The amendment tabled by my hon. Friends the Members for Bradford, North and for Kingswood, which was supported by my hon. Friend the Member for Blackpool, South, would give the customer the opportunity to decide the time and place of the interviews. I think that the amendment refers to giving the right to all customers in all circumstances to decide that, which is not an idea to which we are attracted. We will discuss further, in relation to draft regulations to be provided, how, when a customer’s health dictates that it is appropriate, the customer can say, with supporting medical evidence, that their medical condition would make travel to an assessment centre inappropriate, and that they would prefer heath professionals or those carrying out the health assessment and the work-focused health-related assessment to come to their home. In some circumstances, that would be more effective, and we will seek to reflect that in draft regulations. We will be happy to discuss that with my hon. Friends.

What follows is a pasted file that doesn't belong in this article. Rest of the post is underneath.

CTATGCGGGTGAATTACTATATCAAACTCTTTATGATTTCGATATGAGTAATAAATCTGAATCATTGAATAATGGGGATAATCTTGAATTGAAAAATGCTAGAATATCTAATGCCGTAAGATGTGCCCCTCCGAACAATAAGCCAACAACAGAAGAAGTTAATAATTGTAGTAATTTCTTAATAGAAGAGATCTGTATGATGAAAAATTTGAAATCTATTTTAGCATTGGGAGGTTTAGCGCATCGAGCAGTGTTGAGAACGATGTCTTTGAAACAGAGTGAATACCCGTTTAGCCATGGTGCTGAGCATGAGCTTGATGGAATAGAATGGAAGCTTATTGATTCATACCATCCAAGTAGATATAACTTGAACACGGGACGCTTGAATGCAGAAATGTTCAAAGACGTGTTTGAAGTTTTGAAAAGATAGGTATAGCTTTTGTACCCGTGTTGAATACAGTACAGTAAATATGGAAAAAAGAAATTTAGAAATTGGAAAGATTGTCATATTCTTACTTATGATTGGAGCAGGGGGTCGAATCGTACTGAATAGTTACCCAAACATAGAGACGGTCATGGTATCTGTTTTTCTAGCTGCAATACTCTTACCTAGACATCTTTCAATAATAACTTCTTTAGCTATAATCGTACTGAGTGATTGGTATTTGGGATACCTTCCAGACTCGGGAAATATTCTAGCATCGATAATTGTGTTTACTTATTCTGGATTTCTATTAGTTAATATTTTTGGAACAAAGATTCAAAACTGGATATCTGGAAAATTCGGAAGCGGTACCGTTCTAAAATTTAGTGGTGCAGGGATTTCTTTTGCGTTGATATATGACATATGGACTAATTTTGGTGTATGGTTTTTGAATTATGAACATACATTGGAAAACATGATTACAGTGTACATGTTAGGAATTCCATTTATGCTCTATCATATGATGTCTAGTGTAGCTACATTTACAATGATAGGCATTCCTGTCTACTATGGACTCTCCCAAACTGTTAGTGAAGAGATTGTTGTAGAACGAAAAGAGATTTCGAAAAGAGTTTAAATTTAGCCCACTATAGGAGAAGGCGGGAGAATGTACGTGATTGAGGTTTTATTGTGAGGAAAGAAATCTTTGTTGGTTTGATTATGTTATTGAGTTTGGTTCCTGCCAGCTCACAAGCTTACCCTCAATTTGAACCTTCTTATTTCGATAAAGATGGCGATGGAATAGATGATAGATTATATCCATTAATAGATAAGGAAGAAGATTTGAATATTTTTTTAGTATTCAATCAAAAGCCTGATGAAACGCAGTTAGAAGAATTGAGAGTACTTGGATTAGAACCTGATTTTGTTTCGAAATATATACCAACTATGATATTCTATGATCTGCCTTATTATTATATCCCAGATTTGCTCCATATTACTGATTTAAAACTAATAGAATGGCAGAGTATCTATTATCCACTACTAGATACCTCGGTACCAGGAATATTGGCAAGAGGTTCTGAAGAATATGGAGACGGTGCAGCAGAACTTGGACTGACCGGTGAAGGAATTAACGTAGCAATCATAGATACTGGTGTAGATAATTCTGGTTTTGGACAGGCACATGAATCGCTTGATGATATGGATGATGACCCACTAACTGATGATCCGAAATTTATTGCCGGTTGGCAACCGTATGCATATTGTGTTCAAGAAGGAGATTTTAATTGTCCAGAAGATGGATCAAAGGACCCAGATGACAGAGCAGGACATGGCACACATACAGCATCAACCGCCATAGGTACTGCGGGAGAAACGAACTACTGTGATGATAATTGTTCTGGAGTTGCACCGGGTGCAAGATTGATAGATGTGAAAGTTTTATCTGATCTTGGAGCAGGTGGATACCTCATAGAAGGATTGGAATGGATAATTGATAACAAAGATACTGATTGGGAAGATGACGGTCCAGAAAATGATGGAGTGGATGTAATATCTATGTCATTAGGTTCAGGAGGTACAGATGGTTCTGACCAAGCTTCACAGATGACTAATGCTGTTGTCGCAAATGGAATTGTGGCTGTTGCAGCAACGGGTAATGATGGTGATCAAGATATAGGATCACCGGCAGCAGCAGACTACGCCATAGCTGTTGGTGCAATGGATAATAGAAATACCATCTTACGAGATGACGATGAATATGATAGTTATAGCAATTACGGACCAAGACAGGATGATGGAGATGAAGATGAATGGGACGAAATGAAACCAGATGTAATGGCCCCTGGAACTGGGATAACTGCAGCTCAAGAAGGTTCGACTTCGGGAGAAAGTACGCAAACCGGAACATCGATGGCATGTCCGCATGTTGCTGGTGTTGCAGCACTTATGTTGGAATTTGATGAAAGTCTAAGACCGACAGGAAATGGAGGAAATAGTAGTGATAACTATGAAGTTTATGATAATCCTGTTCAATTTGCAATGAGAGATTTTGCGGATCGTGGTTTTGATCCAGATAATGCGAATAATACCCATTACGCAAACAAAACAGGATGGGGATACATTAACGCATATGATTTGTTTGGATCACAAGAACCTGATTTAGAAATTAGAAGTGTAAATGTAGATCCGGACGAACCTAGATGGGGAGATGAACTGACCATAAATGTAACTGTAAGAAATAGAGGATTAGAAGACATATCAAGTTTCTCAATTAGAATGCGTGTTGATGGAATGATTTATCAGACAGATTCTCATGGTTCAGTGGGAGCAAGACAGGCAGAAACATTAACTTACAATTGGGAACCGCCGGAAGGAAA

On amendments Nos. 1 and 2 tabled by the hon. Member for Inverness, Nairn, Badenoch and Strathspey and the hon. Member for Yeovil (Mr. Laws), we know that people on benefits can quickly lose their motivation and confidence. We do not want such people to miss out on the work-focused health-related assessment, which is why we are mandating people to take part or face sanctions for failing to do so without good cause. We will ensure that people with mental health problems are not penalised without contact having first been made with them or their carers.